• Many people meeting in homes are doing, "Honey I shrunk the church!" They've not yet begun the adventure of letting the Lord lead their times together.
  • Many churches meeting outside the four walls of traditional structures are comprised of people who have left their legacy church but have not yet found a missional emphasis. Until that happens, even though our numbers may increase by transfer growth, we'll be a movement without Kingdom momentum.
  • With some outstanding exceptions, we as a movement are still immature in terms of both finances and mission. Financially, we give generously to missions and benevolence, and most churches use less than 5% of their budget on internal needs, but we could have more strategic impact if we worked together on financial projects. In terms of missions, we have not yet fully understood what "simple/organic missions" will entail.

I believe God is working to fix these situations. There are more resources available than ever before; coaches are working across the spectrum to help produce healthy organic churches, and there is a greater understanding of what it means to be missional.

Do you see other problems too?

 

Ten positive signs of God at work in the church

God is at work across the nations, and I see many positive signs that he is at work here in the West too. Here's a little of what I see going on currently (in no particular order of priority):
  1. People understand the importance of listening to God and doing what he says.  The prayer movement and 24/7 prayer has an impact.
  2. Many churches are becoming more missional rather than attractional. Luke 10 principles are being applied by many across the church spectrum. Legacy churches are starting missional communities. Simple/organic churches are using these principles to produce daughter and grand-daughter churches.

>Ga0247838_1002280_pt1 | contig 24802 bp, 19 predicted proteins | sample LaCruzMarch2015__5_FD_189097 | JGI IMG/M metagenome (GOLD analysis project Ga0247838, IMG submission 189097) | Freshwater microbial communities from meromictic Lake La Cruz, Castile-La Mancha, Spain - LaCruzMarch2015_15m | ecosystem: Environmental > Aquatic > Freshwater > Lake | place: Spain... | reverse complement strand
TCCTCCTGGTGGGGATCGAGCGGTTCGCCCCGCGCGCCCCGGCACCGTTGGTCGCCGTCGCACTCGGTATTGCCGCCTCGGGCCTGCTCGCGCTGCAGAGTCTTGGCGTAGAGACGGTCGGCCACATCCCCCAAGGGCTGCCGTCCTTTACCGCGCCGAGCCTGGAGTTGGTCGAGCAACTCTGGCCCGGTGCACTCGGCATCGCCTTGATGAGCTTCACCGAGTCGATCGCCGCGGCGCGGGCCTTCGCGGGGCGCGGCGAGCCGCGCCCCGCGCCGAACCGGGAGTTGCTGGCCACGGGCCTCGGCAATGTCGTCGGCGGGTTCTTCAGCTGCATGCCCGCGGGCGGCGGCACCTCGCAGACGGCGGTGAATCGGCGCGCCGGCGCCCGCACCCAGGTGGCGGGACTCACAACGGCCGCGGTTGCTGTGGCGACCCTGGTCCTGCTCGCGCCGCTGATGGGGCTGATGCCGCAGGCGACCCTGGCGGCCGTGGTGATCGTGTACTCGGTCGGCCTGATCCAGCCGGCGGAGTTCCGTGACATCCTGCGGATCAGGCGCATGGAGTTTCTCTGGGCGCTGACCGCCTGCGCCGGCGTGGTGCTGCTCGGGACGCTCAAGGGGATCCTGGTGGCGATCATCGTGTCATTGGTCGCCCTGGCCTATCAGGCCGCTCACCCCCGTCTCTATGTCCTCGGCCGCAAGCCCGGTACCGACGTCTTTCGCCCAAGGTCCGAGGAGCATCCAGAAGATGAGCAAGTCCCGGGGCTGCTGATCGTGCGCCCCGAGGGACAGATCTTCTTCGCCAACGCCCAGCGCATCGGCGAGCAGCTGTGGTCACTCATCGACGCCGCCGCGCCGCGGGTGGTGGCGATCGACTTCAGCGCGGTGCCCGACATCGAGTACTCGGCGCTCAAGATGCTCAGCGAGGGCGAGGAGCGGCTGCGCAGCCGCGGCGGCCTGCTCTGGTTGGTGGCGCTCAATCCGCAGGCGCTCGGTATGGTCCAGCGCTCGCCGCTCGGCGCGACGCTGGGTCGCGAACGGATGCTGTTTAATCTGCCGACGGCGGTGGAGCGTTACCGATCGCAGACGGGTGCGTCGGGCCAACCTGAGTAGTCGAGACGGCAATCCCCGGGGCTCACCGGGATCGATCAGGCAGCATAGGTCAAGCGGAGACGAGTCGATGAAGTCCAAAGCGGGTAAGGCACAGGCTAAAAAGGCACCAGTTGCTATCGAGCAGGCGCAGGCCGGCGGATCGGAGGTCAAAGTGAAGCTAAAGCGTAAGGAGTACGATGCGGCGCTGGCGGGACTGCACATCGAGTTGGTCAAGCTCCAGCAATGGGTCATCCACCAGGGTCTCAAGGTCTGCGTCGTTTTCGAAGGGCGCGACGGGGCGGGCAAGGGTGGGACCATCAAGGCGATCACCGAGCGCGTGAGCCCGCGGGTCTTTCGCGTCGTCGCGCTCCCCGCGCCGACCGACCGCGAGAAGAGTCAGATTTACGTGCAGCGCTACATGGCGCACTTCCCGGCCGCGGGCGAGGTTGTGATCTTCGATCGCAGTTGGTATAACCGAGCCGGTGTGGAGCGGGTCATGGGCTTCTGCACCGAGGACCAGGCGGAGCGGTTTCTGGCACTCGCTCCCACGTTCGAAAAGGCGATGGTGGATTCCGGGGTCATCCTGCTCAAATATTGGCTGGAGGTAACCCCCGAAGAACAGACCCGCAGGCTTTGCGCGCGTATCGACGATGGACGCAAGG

3. Churches are engaging in their communities with a resultant impact for the Kingdom.
  4. We've rediscovered some of the principles that result in multiplication rather than addition at every level. Simplicity and reproducibility are key.
  5. Discipleship that reproduces more disciples (rather than conversion) is of increasing value. 
  6. There's a blurring of distinctives between groups of people–charismatic/non-charismatic, organic/legacy, clergy/laity.
  7. Women have an increasingly equal and valued role.
  8. Legacy churches and simple/organic churches are working together with a focus on the Kingdom of God. Who knows what might happen if nobody minds who gets the credit.
  9. The separation of sacred and secular is waning. Ordinary work and its potential to be of impact for the Kingdom is valued. Church is happening in the workplace.
  10. God is working in supernatural ways; we are seeing miracles, healings and deliverances.
  11. God is raising up apostolic and prophetic leaders who serve from the foundations rather than rule from the rooftops. He is giving them his strategies and plans for their areas.
  12. We recognize that God is working in other parts of the world  and we're willing to learn from other nations.

What am I missing?